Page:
A new study by the American Institute for Economic Research suggests that people who are “bored” about retirement and want to save more can be a lot smarter about it than those who “just have it” and don’t think about it.
In a new paper, researchers found that the more people are willing to take risks to save, the better off they are, even if the benefits are minimal.
For instance, if a participant’s goal was to buy a house, the risk-taking could result in a $50,000 annual return, the researchers found.
The study, conducted by the University of Illinois, looked at data on more than 100,000 households from the 2010 to 2014 period.
The researchers analyzed how participants were responding to three questions: What is the value of a year’s earnings from savings?
Is it worth the risk of not saving?
The results suggest that the longer people are engaged in saving, the less likely they are to be able to save enough to reach their retirement goals.
The researchers also found that “boring” participants were actually better than “borying” and “just having it” participants.
Participants who were bored about saving were more likely to have a high-risk, high-return portfolio.
And those who were “just bored” were much better at saving.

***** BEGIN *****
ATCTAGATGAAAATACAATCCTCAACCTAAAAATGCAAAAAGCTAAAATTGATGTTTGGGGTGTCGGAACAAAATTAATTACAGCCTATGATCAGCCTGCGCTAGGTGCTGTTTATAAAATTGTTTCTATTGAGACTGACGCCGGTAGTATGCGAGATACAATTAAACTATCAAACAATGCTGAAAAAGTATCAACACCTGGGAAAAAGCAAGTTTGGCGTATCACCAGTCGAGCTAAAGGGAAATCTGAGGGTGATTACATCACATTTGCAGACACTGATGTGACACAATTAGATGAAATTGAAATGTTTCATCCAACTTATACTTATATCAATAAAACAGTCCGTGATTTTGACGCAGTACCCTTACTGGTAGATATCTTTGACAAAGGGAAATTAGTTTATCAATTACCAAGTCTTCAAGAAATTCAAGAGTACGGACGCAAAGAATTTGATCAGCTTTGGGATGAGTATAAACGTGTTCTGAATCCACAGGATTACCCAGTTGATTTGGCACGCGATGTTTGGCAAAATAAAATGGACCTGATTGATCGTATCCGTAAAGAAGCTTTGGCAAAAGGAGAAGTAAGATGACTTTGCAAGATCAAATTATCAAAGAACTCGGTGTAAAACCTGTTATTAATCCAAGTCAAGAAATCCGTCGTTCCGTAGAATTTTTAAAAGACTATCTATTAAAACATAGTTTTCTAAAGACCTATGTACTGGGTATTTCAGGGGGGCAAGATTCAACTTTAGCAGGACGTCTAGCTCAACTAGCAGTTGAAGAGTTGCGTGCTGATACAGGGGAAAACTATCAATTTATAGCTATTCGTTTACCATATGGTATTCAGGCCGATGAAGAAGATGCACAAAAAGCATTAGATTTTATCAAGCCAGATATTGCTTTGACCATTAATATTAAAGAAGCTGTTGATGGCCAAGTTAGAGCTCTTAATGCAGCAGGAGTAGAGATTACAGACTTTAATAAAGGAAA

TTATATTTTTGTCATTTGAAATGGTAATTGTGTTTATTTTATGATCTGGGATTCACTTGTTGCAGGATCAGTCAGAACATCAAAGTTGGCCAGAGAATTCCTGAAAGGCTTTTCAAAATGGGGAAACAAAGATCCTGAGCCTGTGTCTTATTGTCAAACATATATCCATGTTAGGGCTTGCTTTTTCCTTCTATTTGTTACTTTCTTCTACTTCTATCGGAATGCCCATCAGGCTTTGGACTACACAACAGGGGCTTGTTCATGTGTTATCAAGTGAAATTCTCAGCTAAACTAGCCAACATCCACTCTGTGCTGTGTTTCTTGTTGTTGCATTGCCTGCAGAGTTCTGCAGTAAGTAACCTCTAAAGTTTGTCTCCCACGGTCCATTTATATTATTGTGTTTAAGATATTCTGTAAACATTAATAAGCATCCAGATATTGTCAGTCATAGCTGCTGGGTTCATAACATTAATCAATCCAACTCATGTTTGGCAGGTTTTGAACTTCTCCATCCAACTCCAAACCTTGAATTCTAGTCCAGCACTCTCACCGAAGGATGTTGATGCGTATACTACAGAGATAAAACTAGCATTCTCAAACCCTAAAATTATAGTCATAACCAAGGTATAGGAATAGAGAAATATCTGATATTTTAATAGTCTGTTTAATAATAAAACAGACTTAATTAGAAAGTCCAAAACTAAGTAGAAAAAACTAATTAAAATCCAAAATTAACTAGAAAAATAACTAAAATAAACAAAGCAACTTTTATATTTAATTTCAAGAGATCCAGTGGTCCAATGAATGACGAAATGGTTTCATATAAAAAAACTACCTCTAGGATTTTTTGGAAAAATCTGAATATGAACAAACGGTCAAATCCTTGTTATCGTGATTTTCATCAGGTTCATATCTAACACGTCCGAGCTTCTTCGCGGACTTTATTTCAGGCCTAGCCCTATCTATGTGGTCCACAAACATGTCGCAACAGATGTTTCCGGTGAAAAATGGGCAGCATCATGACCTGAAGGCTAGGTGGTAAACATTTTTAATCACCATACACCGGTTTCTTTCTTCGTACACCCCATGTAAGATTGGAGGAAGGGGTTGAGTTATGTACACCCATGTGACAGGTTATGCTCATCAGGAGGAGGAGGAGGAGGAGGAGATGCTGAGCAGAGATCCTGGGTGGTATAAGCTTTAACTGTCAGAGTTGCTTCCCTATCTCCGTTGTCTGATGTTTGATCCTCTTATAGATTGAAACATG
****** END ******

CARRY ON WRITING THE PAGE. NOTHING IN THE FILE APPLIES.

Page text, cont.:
Participants with a high risk-to-return ratio were about 4 percent more likely than those with a low risk-tolerant ratio to save less than the value.
In other words, “borrowing” from the “borrow” phase of the portfolio actually made people more likely in the long run to have high returns.
The results are based on the data collected over 10 years.
It’s not clear why the “just-borrowing-and-not-saving” group has better returns than the “boring” group, but the study says that the “high-risk” participants are likely to invest in stocks and bonds, while the “low-risk-to and low-return” participants may invest in bonds and stocks.
While there’s a lot of research about the “dumb money” crowd, there’s no research to back up the notion that it’s the “lazy money” who are the dumb ones.
Instead, the study found that people “just” have it, and those who aren’t doing so are actually more risk-averse than those whose goal is to save.
The authors also say that the study doesn’t prove that the low-risk strategy leads to lower returns, but it’s a reminder that investing in low-level risks is the best way to get rich.